Maybe it would be possible to give people an opt-out if, for some reason, they really wanted the default database ordering? Then they would be explicitly accepting responsibility for the randomness of Model.first etc ... although in that case the lazy loading issue would still need to be fixed some other way (or ban lazy loading in that situation).

    I can't think of a time I've ever had to display results without some sort of ordering either.

  • Sam Smoot

    Sam Smoot June 7th, 2008 @ 03:26 PM

    I was against a default order when I first read the suggestion. But... I think you're right. No legitimate reason not to that I can think of.

    A bit of trivia: Postgres and MySQL both return in-order results. It's just that MySQL orders on the id, and Postgres (I'm guessing) orders on the oid. You will get consistent results. And if you cluster a table in Postgres, you can get it to return a default order any way you want. The problem is that unlike Oracle, MSSQL, and the other enterprisey databases, it doesn't support an enforced cluster. So you cluster on the created_at. Great. Next time a record is inserted, that one record is out of place. BTW, when I say cluster, I'm referring to the physical order of the records on disk. Which is why it always comes back in an order; just not the one you might expect.

    Anyways, yeah, long story short, a default-order sounds like a good idea.

    *On the other hand*: The problem we have here is deeper than that. I do think it's time to reconsider the whole #replace strategy. Yes, you'll keep up with deleted records. True. But, it's that one little bit of code that spoils the party.

    And to be honest, if we're looking at this as "objects first", it doesn't really make sense to destructively manipulate the in-memory set of objects just because the store is updated. That should only happen if you explicitly reload the entire set.


  • Dan Kubb (dkubb)

    Dan Kubb (dkubb) June 9th, 2008 @ 12:21 AM

    • Assigned user changed from “Sam Smoot” to “Dan Kubb (dkubb)”

    I added Model.default_order method the other day for some work I was doing with Collection#last. As of right now it just aliases Model.key, which I think is a decent default -- when it doubt sort by the primary keys.

    People would be able to define their own default_order method in their models if they wished, and just have it return an Array of Symbol/Property/Query::Direction objects.

    I could easily update this so that when the Query object is created (and no :order was specified) to just use Model.default_order.

    This will neatly make first() and last() have predictable results given identical data between different data stores. Regardless of what we decide with Collection#reload I think this should be done.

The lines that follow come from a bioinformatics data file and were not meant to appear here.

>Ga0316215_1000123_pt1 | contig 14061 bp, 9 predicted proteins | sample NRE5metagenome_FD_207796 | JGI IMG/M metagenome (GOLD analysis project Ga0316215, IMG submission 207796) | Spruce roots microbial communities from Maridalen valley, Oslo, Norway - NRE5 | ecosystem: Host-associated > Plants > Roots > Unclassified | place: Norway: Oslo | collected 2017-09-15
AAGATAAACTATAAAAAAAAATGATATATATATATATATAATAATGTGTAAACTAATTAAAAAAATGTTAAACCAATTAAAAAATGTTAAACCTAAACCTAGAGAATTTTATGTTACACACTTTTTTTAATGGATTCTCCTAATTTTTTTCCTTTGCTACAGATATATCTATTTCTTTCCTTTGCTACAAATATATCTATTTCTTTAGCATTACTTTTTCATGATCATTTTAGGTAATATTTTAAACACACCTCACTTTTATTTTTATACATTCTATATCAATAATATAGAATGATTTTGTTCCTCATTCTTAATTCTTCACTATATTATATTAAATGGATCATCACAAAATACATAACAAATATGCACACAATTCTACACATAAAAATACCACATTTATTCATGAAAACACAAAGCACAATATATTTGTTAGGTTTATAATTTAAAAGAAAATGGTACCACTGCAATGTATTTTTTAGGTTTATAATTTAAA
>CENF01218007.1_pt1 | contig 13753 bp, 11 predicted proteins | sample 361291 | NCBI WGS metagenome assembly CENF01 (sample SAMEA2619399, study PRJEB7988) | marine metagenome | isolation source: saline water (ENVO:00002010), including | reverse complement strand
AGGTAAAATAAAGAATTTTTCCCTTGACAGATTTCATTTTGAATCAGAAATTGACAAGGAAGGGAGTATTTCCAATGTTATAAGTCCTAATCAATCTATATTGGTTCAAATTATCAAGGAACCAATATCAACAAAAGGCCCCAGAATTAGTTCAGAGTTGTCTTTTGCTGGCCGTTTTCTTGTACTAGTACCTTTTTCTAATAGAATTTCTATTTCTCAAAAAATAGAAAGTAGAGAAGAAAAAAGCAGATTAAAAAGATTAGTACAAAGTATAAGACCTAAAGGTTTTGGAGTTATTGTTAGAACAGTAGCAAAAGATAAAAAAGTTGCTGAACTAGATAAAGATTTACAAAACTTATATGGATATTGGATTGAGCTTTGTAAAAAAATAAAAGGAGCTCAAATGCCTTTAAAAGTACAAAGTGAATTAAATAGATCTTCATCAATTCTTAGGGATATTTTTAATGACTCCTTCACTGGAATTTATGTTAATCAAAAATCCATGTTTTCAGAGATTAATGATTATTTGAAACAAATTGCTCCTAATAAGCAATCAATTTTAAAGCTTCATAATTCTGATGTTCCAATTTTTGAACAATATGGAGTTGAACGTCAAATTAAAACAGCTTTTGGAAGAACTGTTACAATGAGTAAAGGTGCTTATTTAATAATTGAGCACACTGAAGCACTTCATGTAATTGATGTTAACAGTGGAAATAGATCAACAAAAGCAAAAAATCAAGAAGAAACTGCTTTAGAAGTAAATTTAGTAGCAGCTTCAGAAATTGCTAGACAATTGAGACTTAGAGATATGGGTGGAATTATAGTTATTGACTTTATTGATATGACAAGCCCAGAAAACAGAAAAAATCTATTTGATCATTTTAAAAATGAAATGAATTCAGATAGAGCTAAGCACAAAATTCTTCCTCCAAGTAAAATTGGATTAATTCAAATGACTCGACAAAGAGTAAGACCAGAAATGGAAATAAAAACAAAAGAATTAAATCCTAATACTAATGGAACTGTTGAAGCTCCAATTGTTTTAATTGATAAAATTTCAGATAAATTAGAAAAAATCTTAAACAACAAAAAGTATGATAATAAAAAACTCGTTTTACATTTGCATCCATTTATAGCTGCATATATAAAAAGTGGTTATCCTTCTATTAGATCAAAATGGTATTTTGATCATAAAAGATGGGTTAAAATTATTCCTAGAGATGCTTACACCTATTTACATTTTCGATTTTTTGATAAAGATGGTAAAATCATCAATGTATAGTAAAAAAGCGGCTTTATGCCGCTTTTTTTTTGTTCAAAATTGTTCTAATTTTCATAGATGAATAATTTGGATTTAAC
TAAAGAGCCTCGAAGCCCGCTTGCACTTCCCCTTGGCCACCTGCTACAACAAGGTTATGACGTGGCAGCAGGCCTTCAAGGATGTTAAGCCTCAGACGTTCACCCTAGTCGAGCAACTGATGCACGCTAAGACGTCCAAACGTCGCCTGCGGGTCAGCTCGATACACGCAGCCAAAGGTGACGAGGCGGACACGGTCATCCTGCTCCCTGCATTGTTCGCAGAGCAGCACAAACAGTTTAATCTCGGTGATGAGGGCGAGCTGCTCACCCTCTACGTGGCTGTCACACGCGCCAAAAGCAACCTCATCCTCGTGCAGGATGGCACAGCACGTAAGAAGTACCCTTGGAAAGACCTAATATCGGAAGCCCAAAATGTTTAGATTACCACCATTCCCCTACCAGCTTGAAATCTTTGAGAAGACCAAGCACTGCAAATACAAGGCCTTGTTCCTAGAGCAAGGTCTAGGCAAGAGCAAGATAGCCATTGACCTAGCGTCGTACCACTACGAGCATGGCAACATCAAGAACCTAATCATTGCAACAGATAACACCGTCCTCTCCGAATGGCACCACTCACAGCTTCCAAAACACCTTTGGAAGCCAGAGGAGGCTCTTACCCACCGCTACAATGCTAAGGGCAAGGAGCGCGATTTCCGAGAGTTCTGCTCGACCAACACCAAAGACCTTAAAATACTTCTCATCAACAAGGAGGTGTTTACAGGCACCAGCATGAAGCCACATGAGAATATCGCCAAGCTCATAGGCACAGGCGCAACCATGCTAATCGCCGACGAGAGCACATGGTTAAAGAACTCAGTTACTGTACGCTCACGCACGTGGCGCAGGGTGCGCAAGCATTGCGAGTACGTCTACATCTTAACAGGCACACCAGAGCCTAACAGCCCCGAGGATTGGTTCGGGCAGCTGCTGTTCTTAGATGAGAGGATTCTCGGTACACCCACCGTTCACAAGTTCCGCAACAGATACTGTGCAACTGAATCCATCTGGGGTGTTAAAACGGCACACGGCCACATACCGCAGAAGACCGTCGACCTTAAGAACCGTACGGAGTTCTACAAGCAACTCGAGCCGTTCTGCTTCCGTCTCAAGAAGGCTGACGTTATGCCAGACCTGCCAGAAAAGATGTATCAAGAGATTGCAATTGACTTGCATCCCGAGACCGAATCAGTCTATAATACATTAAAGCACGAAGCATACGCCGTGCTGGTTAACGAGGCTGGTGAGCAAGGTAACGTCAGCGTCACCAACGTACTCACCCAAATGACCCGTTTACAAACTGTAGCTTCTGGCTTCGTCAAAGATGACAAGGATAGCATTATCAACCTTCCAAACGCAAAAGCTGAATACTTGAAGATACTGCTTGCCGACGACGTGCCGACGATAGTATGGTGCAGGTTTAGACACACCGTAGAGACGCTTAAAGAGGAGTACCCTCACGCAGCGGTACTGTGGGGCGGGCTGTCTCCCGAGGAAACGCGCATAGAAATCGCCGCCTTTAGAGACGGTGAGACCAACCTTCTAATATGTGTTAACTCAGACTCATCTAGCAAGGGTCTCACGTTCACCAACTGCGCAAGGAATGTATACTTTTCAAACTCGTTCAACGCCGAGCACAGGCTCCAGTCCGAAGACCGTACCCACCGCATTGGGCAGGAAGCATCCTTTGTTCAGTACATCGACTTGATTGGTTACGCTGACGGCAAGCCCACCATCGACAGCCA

As far as the deeper issue goes, I'm fairly confident the current behavior with replacement is correct. When you call Resource#reload you get a snapshot of how that Resource looks in the data store at that given point in time. I think it should be the same with Collection#reload.

    I think of a Collection as almost like a Resource, where it's attributes are the entries. Asking an object like that to reload itself should cause it to restore the state for each object, and (if necessary) re-order itself based on updated data in the data store.

  • Troy K

    Troy K June 16th, 2008 @ 04:59 PM

    I'm having a similar issue, only I'm sorting on a date field (same as above, I have note records that lazy load the text field. --note: The note resource uses STI)

    >> cn = ContactNote.all(:type_id=>5,:order=>[:occured_at.desc]).each { |c| puts c.id }
    >> cn.each { |c| puts c.id }

    Watching mysql on the backend shows that once dm goes after the lazy fields, the order of the set is completely altered.

  • Dan Kubb (dkubb)

    Dan Kubb (dkubb) June 16th, 2008 @ 06:36 PM

    Troy the problem you are describing was an issue with DM a week or two ago, but should have been fixed recently. Are you seeing this with edge DM (the one in git), or with the gem version of DM?

    (BTW since it's my understanding that this problem is resolved, the only reason this ticket is still open is to remind me to add the default ordering into the Query system in cases where an order wasn't explicitly specified)

  • Troy K

    Troy K June 16th, 2008 @ 07:07 PM


    My bad - as of late I've been using the cool stuff at http://datamapper.org/articles/s... (which you made right? -- great work, every project should make it this easy). But it looks like doing sake dm:update and then sake dm:install does not overwrite the old versions, so my project was still using 9.0.1 even though I had 9.2 in the gems dir.

    I ran sake dm:gems:wipe and re-installed and now the ordering is preserved with lazy, so yes it is fixed and runs great!



  • Dan Kubb (dkubb)

    Dan Kubb (dkubb) June 16th, 2008 @ 10:11 PM

    • State changed from “open” to “resolved”

    This ticket was resolved with the following commit: